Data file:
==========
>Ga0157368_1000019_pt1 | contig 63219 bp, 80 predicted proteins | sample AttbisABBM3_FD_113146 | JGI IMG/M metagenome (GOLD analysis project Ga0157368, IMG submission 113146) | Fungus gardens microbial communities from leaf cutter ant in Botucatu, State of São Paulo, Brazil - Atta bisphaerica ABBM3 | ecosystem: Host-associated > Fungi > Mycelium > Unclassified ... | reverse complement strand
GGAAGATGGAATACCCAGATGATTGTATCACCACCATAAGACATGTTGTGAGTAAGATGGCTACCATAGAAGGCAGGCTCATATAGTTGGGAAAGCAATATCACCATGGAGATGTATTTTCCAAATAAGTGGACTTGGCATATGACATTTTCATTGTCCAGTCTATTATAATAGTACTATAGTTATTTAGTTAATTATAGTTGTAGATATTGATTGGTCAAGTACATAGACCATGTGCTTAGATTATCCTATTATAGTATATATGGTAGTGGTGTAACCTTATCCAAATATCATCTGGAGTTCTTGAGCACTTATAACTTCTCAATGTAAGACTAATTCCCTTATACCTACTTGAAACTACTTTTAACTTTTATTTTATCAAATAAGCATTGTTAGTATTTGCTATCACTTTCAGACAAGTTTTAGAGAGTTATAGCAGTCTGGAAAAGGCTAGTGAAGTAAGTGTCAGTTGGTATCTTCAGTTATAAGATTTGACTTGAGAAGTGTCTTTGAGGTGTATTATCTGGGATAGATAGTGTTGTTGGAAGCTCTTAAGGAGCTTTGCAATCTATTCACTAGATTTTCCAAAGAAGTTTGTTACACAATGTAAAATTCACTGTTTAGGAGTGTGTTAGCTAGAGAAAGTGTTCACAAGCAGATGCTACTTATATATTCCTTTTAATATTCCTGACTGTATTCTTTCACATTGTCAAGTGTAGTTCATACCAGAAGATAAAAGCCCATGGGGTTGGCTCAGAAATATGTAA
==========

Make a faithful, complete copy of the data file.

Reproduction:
>Ga0157368_1000019_pt1 | contig 63219 bp, 80 predicted proteins | sample AttbisABBM3_FD_113146 | JGI IMG/M metagenome (GOLD analysis project Ga0157368, IMG submission 113146) | Fungus gardens microbial communities from leaf cutter ant in Botucatu, State of São Paulo, Brazil - Atta bisphaerica ABBM3 | ecosystem: Host-associated > Fungi > Mycelium > Unclassified ... | reverse complement strand
GGAAGATGGAATACCCAGATGATTGTATCACCACCATAAGACATGTTGTGAGTAAGATGGCTACCATAGAAGGCAGGCTCATATAGTTGGGAAAGCAATATCACCATGGAGATGTATTTTCCAAATAAGTGGACTTGGCATATGACATTTTCATTGTCCAGTCTATTATAATAGTACTATAGTTATTTAGTTAATTATAGTTGTAGATATTGATTGGTCAAGTACATAGACCATGTGCTTAGATTATCCTATTATAGTATATATGGTAGTGGTGTAACCTTATCCAAATATCATCTGGAGTTCTTGAGCACTTATAACTTCTCAATGTAAGACTAATTCCCTTATACCTACTTGAAACTACTTTTAACTTTTATTTTATCAAATAAGCATTGTTAGTATTTGCTATCACTTTCAGACAAGTTTTAGAGAGTTATAGCAGTCTGGAAAAGGCTAGTGAAGTAAGTGTCAGTTGGTATCTTCAGTTATAAGATTTGACTTGAGAAGTGTCTTTGAGGTGTATTATCTGGGATAGATAGTGTTGTTGGAAGCTCTTAAGGAGCTTTGCAATCTATTCACTAGATTTTCCAAAGAAGTTTGTTACACAATGTAAAATTCACTGTTTAGGAGTGTGTTAGCTAGAGAAAGTGTTCACAAGCAGATGCTACTTATATATTCCTTTTAATATTCCTGACTGTATTCTTTCACATTGTCAAGTGTAGTTCATACCAGAAGATAAAAGCCCATGGGGTTGGCTCAGAAATATGTAA